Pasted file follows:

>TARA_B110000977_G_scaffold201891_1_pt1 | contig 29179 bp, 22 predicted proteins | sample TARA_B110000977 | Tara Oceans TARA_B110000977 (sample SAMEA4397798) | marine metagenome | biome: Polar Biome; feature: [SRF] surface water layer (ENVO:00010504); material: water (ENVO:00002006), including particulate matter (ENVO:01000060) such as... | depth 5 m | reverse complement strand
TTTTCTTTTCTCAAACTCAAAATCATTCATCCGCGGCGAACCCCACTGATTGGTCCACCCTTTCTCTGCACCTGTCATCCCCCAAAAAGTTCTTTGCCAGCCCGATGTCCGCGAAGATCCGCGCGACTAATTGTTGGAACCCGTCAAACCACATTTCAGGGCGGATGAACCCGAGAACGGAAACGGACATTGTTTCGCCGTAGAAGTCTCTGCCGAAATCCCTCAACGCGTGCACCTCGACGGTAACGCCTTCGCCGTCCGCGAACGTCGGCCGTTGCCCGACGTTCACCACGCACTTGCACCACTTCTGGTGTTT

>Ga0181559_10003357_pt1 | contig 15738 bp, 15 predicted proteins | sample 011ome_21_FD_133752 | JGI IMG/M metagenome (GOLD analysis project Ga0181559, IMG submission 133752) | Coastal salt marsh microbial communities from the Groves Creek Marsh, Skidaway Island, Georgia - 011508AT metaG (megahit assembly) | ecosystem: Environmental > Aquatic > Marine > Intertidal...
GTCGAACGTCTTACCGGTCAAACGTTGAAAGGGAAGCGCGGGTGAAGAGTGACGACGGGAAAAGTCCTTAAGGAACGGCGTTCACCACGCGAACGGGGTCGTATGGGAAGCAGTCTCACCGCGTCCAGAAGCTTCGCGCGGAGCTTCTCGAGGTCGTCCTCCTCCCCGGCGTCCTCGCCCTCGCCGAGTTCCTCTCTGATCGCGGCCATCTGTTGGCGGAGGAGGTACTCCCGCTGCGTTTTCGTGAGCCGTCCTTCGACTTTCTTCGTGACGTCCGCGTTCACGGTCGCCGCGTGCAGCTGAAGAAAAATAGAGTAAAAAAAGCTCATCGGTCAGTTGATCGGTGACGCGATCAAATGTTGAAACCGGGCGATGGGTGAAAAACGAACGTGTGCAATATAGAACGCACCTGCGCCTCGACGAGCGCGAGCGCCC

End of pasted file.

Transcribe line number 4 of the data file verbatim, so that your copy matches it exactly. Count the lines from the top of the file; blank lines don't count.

GTCGAACGTCTTACCGGTCAAACGTTGAAAGGGAAGCGCGGGTGAAGAGTGACGACGGGAAAAGTCCTTAAGGAACGGCGTTCACCACGCGAACGGGGTCGTATGGGAAGCAGTCTCACCGCGTCCAGAAGCTTCGCGCGGAGCTTCTCGAGGTCGTCCTCCTCCCCGGCGTCCTCGCCCTCGCCGAGTTCCTCTCTGATCGCGGCCATCTGTTGGCGGAGGAGGTACTCCCGCTGCGTTTTCGTGAGCCGTCCTTCGACTTTCTTCGTGACGTCCGCGTTCACGGTCGCCGCGTGCAGCTGAAGAAAAATAGAGTAAAAAAAGCTCATCGGTCAGTTGATCGGTGACGCGATCAAATGTTGAAACCGGGCGATGGGTGAAAAACGAACGTGTGCAATATAGAACGCACCTGCGCCTCGACGAGCGCGAGCGCCC